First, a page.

Sulaiman, Ag. C.J.
1. This is a revision from an order disallowing objections to an award. A preliminary objection is taken that no revision lies. Inasmuch as the applicant wished to challenge the validity of the order of reference itself, we cannot hold that no revision can at all be entertained. On the merits there is no force in the revision at all. It was not absolutely necessary for the Court below to frame issues noting the points in dispute between the parties and refer them specifically to the arbitrator. The points of conflict were apparent from the pleadings and the order of the Court below shows that the whole case was referred to the arbitrator and he was called upon to decide all questions that were in dispute between the parties, and therefore there was no irregularity in this respect.
2. The next objection is that the arbitrator had refused to act and the Court therefore was not authorized to refer the matter back to him. It is even suggested that the Court forced him to arbitrate. This is quite wrong. As a matter of fact, the arbitrator had never actually refused to arbitrate. What happened was that time had been extended but the arbitrator found that he was too busy in February and could not take up the matter, and that he would be out of the station in March 1928 and would not be able to arbitrate. He accordingly reported this to the Court and returned the papers. He never expressly said that he declined to arbitrate. The Court no doubt first fixed 5th March 1928 for the parties to nominate a fresh arbitrator, but the procedure laid down in Rule 5, Schedule 2 as to notice was not followed. On that date the plaintiff intimated that the arbitrator was willing to arbitrate if further time were allowed. The Court then inquired, from him and he expressed his willingness to arbitrate in the month of April. The papers were then accordingly sent back to him and he delivered his award. We think that there had been no refusal on his part and the Court had jurisdiction to send the papers back to him and to extend the time. The lower Court has itself found that there was no refusal and we must accept that finding.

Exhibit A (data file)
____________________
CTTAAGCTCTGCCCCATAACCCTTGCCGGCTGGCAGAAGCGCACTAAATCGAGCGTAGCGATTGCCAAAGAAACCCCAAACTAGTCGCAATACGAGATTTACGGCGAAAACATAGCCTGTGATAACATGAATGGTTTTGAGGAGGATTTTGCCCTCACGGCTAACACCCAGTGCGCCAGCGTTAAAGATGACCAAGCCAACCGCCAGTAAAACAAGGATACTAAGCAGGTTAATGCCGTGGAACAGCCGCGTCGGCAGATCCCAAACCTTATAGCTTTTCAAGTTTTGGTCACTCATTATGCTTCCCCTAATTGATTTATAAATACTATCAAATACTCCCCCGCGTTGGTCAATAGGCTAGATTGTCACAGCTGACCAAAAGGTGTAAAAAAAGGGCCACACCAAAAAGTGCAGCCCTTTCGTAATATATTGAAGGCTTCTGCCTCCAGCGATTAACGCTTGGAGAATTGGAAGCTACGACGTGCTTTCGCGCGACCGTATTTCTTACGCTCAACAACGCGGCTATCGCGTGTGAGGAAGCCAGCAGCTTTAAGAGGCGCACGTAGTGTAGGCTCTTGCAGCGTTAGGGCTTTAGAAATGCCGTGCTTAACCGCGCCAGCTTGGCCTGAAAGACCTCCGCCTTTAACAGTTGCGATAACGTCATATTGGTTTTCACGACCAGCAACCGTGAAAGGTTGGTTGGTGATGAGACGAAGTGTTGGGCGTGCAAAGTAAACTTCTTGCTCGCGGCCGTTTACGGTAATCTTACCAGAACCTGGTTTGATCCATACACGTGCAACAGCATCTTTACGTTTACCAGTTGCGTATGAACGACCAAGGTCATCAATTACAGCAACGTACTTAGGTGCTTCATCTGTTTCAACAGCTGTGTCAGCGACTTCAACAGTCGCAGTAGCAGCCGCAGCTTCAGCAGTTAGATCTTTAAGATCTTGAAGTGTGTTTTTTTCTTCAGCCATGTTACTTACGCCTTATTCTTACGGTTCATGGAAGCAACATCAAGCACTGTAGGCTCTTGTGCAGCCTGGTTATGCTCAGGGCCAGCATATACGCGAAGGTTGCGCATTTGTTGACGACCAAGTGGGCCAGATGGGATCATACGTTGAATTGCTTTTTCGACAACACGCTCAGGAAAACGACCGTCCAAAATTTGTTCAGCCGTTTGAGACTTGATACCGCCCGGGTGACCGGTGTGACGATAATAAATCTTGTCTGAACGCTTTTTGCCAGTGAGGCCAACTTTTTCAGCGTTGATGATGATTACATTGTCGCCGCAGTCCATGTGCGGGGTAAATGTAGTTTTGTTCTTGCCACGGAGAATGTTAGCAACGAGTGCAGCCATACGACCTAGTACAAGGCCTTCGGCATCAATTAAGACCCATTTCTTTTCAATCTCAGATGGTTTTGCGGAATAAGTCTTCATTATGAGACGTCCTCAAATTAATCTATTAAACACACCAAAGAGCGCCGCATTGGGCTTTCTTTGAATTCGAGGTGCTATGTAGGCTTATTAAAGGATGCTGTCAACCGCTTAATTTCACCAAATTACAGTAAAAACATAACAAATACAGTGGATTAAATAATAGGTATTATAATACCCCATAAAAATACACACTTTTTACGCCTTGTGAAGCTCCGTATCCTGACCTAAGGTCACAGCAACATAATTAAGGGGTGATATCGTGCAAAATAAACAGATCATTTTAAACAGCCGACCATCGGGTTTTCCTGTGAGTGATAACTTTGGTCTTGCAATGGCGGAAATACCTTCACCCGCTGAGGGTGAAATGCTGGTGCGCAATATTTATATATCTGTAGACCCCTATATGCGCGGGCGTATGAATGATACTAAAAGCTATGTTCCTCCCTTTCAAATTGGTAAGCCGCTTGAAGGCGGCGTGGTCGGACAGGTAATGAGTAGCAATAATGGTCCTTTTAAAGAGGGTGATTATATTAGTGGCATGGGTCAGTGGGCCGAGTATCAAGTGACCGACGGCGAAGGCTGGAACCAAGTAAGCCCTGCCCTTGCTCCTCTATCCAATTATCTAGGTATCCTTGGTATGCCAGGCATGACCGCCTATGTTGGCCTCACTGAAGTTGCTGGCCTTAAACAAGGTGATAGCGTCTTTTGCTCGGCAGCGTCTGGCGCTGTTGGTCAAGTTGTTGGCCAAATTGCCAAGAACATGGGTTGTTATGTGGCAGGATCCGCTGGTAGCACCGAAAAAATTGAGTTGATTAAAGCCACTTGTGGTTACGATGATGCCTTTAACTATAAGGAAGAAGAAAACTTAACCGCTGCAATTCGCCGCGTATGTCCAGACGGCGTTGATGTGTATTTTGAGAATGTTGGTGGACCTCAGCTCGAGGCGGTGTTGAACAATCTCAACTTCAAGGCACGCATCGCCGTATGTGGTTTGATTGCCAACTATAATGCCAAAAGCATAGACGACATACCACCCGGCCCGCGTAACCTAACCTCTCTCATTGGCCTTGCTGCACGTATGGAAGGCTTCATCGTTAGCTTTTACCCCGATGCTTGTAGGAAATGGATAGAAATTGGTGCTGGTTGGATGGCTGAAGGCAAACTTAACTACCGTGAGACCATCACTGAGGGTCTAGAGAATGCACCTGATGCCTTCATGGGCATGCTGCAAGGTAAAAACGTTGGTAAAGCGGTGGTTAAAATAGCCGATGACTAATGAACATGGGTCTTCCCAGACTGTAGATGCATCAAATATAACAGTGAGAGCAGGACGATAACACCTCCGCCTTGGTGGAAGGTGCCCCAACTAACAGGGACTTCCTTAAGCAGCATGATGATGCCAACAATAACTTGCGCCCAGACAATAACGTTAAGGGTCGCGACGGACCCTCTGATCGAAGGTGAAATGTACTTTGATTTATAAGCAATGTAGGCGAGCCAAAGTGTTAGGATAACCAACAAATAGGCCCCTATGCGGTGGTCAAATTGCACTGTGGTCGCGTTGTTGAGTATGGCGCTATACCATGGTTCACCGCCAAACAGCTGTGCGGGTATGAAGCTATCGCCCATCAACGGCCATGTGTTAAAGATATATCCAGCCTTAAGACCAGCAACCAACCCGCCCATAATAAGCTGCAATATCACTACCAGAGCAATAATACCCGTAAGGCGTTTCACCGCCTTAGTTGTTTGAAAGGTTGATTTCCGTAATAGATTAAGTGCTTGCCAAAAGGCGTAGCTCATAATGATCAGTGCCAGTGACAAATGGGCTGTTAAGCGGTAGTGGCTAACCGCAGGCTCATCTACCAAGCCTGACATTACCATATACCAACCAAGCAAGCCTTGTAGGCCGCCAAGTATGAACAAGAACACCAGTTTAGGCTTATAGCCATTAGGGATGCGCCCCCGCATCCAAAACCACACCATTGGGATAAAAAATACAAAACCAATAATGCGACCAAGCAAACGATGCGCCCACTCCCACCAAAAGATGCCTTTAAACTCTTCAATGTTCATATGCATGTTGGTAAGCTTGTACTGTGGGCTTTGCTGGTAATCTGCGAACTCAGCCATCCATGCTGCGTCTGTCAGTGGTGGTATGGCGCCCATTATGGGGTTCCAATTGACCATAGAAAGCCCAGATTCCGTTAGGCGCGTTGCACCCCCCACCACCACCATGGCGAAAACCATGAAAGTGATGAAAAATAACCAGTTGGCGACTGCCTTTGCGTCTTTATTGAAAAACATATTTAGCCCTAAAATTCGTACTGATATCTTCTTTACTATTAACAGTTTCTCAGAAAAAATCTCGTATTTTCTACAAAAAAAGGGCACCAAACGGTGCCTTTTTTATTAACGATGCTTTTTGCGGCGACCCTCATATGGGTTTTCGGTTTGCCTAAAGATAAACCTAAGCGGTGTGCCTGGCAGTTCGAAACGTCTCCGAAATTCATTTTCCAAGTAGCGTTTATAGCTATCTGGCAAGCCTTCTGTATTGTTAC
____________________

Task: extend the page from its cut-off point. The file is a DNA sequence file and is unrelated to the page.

3. The next point urged is that the Court below had no power to refer the question of jurisdiction to the arbitrator. A plea had been taken that no part of the cause of action had arisen at Agra, but that plea was dependent on questions of fact as well as of law. The arbitrator had full power to decide such a question of jurisdiction, and we do not think that the Court below acted illegally in referring this matter to him. Ghulam Khan v. Mohammad Hassan  29 Cal. 167. There is accordingly no force in this revision, and we dismiss it with costs.